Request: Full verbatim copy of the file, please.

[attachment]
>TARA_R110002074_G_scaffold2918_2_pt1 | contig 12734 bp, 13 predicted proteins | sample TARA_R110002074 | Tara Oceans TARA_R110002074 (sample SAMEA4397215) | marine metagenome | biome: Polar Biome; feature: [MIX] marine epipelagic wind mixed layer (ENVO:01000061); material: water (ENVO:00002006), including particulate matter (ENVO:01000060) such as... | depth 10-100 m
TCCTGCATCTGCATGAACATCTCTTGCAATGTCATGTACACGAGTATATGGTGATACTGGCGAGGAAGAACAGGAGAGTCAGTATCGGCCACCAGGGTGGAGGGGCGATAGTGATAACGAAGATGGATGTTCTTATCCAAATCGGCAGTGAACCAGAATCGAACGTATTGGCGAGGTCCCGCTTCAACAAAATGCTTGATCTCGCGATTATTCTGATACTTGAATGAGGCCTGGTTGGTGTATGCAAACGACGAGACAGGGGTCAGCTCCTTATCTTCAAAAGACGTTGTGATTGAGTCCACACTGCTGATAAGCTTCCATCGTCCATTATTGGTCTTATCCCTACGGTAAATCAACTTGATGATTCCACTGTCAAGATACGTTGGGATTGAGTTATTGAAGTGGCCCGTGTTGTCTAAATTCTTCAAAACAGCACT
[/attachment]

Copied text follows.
>TARA_R110002074_G_scaffold2918_2_pt1 | contig 12734 bp, 13 predicted proteins | sample TARA_R110002074 | Tara Oceans TARA_R110002074 (sample SAMEA4397215) | marine metagenome | biome: Polar Biome; feature: [MIX] marine epipelagic wind mixed layer (ENVO:01000061); material: water (ENVO:00002006), including particulate matter (ENVO:01000060) such as... | depth 10-100 m
TCCTGCATCTGCATGAACATCTCTTGCAATGTCATGTACACGAGTATATGGTGATACTGGCGAGGAAGAACAGGAGAGTCAGTATCGGCCACCAGGGTGGAGGGGCGATAGTGATAACGAAGATGGATGTTCTTATCCAAATCGGCAGTGAACCAGAATCGAACGTATTGGCGAGGTCCCGCTTCAACAAAATGCTTGATCTCGCGATTATTCTGATACTTGAATGAGGCCTGGTTGGTGTATGCAAACGACGAGACAGGGGTCAGCTCCTTATCTTCAAAAGACGTTGTGATTGAGTCCACACTGCTGATAAGCTTCCATCGTCCATTATTGGTCTTATCCCTACGGTAAATCAACTTGATGATTCCACTGTCAAGATACGTTGGGATTGAGTTATTGAAGTGGCCCGTGTTGTCTAAATTCTTCAAAACAGCACT